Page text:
An Unrealistic World of My Own

Solitude, by Marc Chagall. Paris, 1933.

Over the last several weeks, like you, I have had to live in a scary world with increasing restrictions on what I am permitted and not permitted to do. For instance, I am allowed to go only to certain places and just for specific reasons. My walks with my dog have a boundary, a limit; they are restricted to a 100-meter circumference of my home. As of this morning, I must cover my nose and mouth with a mask when I go outside. My wife and I had to celebrate Passover alone, without family or friends. And, I am not allowed to pray in a synagogue.

During this time, I have come across several reading lists, books suggested as particularly relevant to the circumstances in which we all find ourselves. The lists I’ve seen have included fiction and non-fiction titles. I have noticed, for example, on various recommended reading lists – The Plague by Albert Camus; The Andromeda Strain by Michael Crichton; A Distant Mirror: The Calamitous 14th Century by Barbara Tuchman; and The Great Influenza: The Story of the Deadliest Pandemic in History by John M. Barry. These are all excellent books. One can learn much by reading them. I remember reading The Andromeda Strain years ago in the philosophy of science course I took at Mississippi State University. It was used as an illustration of the scientific method in action.

I, too, would like to suggest a list, a modest one containing just four books. What they have in common is their perspective. All look at a severely restricted and frightening life, one much more constrained and fearful than the one I am currently living, from people who had to live it. In all four books, the narrators’ lives are controlled by forces entirely outside themselves. My list, like those I have seen, contains fiction, one book, the first one, and non-fiction, three books. To give a tiny taste of each book, I’ve included their opening paragraph, with one exception, the last one.

(1) One Day In The Life Of Ivan Denisovich, by Aleksandr Solzhenitsyn.

THE HAMMER BANGED reveille on the rail outside camp HQ at five o’clock as always. Time to get up. The ragged noise was muffled by ice two fingers thick on the windows and soon died away. Too cold for the warder to go on hammering.

Solzhenitsyn, Aleksandr. One Day in the Life of Ivan Denisovich (FSG Classics) (p. 3). Farrar, Straus and Giroux. Kindle Edition.

(2) Survival in Auschwitz, by Primo Levi. The book originally appeared in English under the title If This Is a Man.

I was captured by the Fascist Militia on December 13, 1943. I was twenty four, with little wisdom, no experience, and a decided tendency—encouraged by the life of segregation forced on me for the previous four years by the racial laws to live in an unrealistic world of my own, a world inhabited by civilized Cartesian phantoms, by sincere male and bloodless female friendships. I cultivated a moderate and abstract sense of rebellion.

Levi, Primo. Survival In Auschwitz (p. 5). Kindle Edition.

(3) Man’s Search for Meaning, by Viktor E. Frankl.

THIS BOOK DOES NOT CLAIM TO BE an account of facts and events but of personal experiences, experiences which millions of prisoners have suffered time and again. It is the inside story of a concentration camp, told by one of its survivors. This tale is not concerned with the great horrors, which have already been described often enough (though less often believed), but with the multitude of small torments. In other words, it will try to answer this question: How was everyday life in a concentration camp reflected in the mind of the average prisoner?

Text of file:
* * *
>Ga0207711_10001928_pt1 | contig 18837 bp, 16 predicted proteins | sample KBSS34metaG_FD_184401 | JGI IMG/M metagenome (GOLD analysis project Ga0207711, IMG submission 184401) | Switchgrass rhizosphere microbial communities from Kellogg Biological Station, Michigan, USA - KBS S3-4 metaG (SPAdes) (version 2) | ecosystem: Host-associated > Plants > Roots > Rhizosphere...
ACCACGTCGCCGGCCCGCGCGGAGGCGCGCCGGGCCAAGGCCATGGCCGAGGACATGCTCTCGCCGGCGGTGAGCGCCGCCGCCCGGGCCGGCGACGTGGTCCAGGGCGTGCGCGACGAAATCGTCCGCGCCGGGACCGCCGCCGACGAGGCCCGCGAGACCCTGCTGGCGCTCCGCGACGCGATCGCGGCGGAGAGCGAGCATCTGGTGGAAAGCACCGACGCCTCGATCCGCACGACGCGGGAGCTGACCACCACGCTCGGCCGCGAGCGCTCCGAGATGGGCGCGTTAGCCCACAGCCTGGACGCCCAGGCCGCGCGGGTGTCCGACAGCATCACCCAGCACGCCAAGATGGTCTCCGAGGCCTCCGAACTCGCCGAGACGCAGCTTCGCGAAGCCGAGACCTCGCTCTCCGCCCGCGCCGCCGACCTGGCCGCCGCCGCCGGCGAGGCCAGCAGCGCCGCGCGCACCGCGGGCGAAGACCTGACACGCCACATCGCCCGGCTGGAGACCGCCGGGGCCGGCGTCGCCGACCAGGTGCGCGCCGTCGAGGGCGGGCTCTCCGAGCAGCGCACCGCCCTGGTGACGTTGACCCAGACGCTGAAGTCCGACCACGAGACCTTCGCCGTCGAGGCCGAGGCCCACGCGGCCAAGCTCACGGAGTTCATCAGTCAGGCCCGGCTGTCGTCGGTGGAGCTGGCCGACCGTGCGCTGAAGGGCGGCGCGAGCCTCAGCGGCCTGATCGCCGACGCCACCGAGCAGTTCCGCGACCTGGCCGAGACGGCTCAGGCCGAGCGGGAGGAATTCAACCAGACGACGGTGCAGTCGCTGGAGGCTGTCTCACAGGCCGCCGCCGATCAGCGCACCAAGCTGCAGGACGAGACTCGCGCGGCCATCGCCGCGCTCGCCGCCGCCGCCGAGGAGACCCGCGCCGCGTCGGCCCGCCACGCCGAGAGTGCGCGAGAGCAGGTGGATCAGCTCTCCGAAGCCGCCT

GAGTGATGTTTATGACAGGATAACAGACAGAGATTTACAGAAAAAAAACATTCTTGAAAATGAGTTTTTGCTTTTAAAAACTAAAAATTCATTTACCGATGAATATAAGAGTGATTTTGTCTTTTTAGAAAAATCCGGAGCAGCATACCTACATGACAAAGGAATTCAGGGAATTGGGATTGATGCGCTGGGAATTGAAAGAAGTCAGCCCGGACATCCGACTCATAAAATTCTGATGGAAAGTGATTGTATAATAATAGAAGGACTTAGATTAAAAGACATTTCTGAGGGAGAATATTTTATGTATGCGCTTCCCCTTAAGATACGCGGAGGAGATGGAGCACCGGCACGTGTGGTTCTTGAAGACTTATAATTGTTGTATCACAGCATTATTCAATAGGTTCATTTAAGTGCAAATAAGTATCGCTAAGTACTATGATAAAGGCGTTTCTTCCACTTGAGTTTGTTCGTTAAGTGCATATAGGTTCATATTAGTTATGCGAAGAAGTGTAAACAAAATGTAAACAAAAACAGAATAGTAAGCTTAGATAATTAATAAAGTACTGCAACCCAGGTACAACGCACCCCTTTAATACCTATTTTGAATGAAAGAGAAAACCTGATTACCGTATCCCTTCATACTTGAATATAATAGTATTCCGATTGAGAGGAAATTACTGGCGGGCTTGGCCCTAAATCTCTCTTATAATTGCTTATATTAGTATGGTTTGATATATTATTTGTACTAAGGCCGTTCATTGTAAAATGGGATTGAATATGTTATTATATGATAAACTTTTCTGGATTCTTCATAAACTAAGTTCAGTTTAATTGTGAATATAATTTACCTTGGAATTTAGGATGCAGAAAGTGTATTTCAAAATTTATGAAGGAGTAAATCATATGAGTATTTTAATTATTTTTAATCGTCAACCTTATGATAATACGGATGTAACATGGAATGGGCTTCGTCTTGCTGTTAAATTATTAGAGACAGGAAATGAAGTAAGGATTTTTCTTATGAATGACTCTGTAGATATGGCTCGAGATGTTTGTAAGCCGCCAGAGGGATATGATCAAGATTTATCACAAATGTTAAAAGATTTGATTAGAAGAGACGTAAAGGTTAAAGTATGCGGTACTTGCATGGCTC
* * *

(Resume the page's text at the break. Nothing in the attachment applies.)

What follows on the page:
Frankl, Viktor E.. Man’s Search for Meaning (p. 3). Beacon Press. Kindle Edition.

(4) The Diary of a Young Girl, by Anne Frank.

[The following entry from Anne Frank’s diary is not the opening paragraph of the book. Instead, I have selected the entry for the day that she and her family went into hiding. “Kitty” is her name for her diary.]

THURSDAY, JULY 9, 1942. Dearest Kitty, So there we were, Father, Mother and I, walking in the pouring rain, each of us with a schoolbag and a shopping bag filled to the brim with the most varied assortment of items. The people on their way to work at that early hour gave us sympathetic looks; you could tell by their faces that they were sorry they couldn’t offer us some kind of transportation; the conspicuous yellow star spoke for itself.

Frank, Anne. The Diary of a Young Girl (p. 22). Knopf Doubleday Publishing Group. Kindle Edition.

By the way, as you can tell, I do much of my reading on a Kindle. My Kindle allows me to pick up a book immediately without leaving my house. No mask, no limitations on distance, and free of infection. Heartily recommended!

May you have the strength to do what you need to do in all of the circumstances in which you find yourself.

All the best,

Author: Gershon Ben-Avraham

Gershon Ben-Avraham is an American-Israeli writer. He lives in Beersheba, Israel, on the edge of the Negev Desert. He and his wife share their lives with a gentle blue-merle long-haired collie. Ben-Avraham earned an MA in Philosophy (Aesthetics) from Temple University. His short story, “Yoineh Bodek,” (Image) received “Special Mention” in the Pushcart Prize XLlV: Best of the Small Presses 2020 Edition. Kelsay Books published his chapbook “God’s Memory” in 2021. חב"ד‎

2 thoughts

  1. Wonderful painting! Thanks for the reading list. I recently read The Plague in the original French. I read Anne Frank’s diary and One Day In The Life Of Ivan Denisovich, many years ago. I’ve also read several books by Primo Levi but not the one you mention. The other books in your post here are ones I’ve not read so I may look them out.


    Liked by 1 person

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